Replications Can Lessen the Pressure To Get It Right the First Time — And That Can Be a Good Thing

[From the blog “(back to basics:) How is statistics relevant to scientific discovery?” by Andrew Gelman, posted at Statistical Modeling, Causal Inference, and Social Science]
“If we are discouraged from criticizing published work—or if our criticism elicits pushback and attacks from the powerful, or if it’s too hard to publish criticisms and obtain data for replication—that’s bad for discovery, in three ways.”
“First, criticizing errors allows new science to move forward in useful directions. We want science to be a sensible search, not a random walk.”
“Second, learning what went wrong in the past can help us avoid errors in the future. That is, criticism can be methodological and can help advance research methods.”
“Third, the potential for criticism should allow researchers to be more free in their speculation. If authors and editors felt that everything published in a top journal was gospel, there could well be too much caution in what to publish.”
“Just as, in economics, it is said that a social safety net gives people the freedom to start new ventures, in science the existence of a culture of robust criticism should give researchers a sense of freedom in speculation, in confidence that important mistakes will be caught.”
“Along with this is the attitude, which I strongly support, that there’s no shame in publishing speculative work that turns out to be wrong. We learn from our mistakes. Shame comes not when people make mistakes, but rather when they dodge criticism, won’t share their data, refuse to admit problems, and attack their critics.”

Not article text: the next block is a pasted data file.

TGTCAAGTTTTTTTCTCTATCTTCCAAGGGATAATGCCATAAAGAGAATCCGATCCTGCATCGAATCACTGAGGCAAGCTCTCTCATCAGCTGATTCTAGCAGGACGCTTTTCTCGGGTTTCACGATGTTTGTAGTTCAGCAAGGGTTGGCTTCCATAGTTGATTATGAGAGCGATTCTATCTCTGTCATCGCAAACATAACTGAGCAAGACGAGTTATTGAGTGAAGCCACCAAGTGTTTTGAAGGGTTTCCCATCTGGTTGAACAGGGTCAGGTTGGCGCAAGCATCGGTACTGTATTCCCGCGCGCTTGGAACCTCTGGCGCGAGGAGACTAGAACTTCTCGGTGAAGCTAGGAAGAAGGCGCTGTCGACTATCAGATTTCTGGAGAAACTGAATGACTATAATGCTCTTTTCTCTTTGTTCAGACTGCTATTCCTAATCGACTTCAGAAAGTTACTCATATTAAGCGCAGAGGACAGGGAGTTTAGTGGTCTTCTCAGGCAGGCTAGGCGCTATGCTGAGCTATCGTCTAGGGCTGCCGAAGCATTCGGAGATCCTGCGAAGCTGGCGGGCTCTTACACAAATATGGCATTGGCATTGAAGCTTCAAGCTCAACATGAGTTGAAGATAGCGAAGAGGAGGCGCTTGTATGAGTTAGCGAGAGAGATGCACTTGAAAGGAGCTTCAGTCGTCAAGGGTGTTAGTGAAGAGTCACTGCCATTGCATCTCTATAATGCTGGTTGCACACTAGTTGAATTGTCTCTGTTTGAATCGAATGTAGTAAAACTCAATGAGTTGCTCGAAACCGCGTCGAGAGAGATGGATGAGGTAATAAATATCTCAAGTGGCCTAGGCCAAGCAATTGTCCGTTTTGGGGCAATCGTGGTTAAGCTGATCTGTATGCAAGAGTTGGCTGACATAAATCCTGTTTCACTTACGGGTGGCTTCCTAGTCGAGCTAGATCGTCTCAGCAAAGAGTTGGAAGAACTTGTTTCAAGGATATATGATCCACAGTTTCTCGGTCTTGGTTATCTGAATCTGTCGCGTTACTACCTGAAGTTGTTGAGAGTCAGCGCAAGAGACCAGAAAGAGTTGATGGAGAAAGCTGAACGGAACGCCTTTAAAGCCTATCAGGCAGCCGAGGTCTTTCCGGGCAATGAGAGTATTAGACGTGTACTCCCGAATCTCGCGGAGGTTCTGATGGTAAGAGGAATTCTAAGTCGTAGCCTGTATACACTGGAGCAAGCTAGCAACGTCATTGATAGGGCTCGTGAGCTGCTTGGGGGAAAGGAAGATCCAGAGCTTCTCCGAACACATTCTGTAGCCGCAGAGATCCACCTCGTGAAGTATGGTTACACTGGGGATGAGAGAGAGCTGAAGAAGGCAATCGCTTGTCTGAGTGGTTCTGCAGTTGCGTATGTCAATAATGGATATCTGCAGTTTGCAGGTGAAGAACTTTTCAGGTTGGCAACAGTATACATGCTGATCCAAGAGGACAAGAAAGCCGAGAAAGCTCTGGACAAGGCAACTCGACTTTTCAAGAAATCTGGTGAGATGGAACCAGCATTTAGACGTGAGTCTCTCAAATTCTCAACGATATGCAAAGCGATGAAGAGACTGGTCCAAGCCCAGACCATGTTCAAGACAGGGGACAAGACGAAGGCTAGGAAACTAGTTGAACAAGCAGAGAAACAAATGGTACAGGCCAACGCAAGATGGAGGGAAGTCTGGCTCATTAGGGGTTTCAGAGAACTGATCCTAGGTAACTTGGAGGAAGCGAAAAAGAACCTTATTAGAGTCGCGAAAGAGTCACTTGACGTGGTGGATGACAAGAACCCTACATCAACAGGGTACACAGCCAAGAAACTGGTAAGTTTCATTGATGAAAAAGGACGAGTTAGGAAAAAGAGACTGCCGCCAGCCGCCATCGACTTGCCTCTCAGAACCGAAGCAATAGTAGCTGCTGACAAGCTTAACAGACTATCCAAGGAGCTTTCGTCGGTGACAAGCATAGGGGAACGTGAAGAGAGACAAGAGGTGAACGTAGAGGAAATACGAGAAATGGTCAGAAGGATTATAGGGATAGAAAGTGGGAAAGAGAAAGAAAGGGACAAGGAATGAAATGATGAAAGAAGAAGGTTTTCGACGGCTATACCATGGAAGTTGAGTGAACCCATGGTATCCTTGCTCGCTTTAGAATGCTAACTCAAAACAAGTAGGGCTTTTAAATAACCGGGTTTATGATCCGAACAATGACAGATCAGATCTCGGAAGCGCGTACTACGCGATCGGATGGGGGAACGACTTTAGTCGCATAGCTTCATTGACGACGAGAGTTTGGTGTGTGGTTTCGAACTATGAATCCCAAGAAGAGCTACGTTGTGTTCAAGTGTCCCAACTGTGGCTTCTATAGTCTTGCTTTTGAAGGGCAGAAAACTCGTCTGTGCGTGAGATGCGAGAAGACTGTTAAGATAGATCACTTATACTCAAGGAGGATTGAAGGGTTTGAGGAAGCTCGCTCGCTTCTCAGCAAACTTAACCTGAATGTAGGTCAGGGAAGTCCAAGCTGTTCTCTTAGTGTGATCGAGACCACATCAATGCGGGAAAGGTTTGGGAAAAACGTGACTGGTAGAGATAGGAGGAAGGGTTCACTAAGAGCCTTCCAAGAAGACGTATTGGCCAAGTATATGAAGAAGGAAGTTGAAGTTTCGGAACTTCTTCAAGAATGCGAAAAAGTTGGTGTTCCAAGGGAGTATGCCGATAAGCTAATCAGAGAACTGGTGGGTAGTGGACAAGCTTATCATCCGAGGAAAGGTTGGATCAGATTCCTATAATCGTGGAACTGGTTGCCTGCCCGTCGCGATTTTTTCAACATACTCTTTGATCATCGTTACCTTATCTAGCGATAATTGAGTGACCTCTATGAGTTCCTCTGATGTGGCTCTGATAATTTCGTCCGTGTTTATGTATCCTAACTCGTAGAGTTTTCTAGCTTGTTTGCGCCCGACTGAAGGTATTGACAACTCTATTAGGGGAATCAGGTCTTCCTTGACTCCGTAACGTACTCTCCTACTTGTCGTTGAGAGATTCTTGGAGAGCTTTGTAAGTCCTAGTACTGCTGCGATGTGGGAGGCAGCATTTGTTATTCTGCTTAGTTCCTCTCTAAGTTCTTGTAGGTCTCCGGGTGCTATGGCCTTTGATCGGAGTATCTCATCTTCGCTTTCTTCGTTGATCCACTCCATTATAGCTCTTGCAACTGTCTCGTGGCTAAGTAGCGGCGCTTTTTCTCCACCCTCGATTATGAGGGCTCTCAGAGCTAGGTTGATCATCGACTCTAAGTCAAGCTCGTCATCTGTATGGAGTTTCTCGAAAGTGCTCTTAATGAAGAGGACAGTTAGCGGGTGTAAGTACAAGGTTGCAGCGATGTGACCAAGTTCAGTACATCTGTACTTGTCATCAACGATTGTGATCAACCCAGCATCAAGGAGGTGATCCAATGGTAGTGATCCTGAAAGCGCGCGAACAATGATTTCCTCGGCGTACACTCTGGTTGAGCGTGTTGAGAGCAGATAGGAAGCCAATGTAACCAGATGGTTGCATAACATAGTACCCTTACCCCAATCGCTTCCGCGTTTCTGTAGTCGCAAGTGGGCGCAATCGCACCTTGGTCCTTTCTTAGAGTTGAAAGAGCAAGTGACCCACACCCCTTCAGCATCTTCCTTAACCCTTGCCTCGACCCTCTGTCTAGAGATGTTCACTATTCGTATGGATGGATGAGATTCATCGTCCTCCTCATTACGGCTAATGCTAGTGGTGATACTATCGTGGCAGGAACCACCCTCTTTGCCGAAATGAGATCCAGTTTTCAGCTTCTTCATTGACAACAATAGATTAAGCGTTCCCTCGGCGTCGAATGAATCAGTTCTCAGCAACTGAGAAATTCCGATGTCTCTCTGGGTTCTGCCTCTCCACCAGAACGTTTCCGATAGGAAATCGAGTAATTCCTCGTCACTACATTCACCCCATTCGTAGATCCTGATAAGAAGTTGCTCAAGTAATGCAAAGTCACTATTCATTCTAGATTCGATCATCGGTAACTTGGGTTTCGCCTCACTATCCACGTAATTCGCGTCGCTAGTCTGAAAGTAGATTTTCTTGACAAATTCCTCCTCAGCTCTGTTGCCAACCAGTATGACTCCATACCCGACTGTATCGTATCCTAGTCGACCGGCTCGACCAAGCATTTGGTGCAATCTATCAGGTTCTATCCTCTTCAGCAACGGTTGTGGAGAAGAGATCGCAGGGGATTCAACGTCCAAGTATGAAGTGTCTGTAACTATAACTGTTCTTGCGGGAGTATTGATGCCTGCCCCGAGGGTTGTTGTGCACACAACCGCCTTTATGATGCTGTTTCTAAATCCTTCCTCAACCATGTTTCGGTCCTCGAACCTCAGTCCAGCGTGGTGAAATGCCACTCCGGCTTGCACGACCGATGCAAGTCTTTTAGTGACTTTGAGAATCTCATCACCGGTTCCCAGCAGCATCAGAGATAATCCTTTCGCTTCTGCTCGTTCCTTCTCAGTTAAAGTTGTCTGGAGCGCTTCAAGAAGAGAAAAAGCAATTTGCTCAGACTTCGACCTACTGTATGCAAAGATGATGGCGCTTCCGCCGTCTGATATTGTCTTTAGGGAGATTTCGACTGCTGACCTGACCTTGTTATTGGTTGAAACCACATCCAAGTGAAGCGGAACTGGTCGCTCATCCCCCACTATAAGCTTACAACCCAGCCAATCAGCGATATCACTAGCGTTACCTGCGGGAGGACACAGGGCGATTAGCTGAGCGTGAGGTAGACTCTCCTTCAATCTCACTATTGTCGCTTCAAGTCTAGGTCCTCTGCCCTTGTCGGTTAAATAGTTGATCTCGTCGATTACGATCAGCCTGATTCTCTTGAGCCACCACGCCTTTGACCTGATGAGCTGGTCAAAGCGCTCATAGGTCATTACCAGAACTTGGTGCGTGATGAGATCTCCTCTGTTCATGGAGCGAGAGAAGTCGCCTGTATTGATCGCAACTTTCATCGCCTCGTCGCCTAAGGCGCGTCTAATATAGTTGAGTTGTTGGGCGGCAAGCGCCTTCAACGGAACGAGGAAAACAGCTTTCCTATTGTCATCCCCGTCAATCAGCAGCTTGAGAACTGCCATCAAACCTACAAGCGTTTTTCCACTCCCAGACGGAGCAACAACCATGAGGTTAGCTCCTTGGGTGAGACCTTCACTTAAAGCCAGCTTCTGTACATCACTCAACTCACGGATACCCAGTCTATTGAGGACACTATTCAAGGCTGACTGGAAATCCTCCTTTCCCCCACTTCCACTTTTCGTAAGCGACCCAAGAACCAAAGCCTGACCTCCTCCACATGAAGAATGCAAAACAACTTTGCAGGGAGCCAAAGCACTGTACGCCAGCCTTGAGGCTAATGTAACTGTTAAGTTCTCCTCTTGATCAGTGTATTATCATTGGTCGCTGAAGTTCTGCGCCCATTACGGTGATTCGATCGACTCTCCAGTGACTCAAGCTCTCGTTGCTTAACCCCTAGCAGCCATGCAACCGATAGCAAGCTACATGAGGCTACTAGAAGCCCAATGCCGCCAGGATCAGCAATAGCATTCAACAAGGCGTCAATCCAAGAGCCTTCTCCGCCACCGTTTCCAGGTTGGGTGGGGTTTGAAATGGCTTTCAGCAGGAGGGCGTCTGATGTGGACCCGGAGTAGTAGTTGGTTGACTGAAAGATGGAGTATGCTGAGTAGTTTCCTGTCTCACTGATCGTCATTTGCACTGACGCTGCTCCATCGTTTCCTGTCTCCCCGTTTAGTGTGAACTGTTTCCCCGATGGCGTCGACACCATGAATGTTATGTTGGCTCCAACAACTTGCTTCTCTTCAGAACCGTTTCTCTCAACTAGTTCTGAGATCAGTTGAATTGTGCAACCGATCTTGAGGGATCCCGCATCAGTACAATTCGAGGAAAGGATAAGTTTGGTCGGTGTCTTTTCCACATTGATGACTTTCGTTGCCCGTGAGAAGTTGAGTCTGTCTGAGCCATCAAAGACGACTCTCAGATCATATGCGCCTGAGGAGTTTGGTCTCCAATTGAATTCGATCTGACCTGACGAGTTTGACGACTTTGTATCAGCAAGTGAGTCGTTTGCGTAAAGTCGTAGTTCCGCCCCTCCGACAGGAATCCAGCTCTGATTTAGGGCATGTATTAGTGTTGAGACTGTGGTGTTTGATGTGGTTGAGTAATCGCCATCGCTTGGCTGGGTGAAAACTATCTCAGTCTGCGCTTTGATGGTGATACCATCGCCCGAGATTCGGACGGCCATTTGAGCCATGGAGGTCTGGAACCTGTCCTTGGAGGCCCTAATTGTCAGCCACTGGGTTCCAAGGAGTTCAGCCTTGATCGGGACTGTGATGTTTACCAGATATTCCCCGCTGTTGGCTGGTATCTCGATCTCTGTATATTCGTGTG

“We want to encourage scientists to play with new ideas. To this purpose, I recommend the following steps:”
– “Reduce the costs of failed experimentation by being more clear when research-based claims are speculative.”
– “React openly to follow-up studies. Once you recognize that published claims can be wrong (indeed, that’s part of the process), don’t hang on to them too long or you’ll reduce your opportunities to learn.”
– “Publish all your data and all your comparisons (you can do this using graphs so as to show many comparisons in a compact grid of plots). If you follow current standard practice and focus on statistically significant comparisons, you’re losing lots of opportunities to learn.”
– “Avoid the two-tier system. Give respect to a student project or Arxiv paper just as you would to a paper published in Science or Nature.”
“We should all feel free to speculate in our published papers without fear of overly negative consequences in the (likely) event that our speculations are wrong; we should all be less surprised to find that published research claims did not work out (and that’s one positive thing about the replication crisis, that there’s been much more recognition of this point); and we should all be more willing to modify and even let go of ideas that didn’t happen to work out, even if these ideas were published by ourselves and our friends.”
To read the blog, click here.

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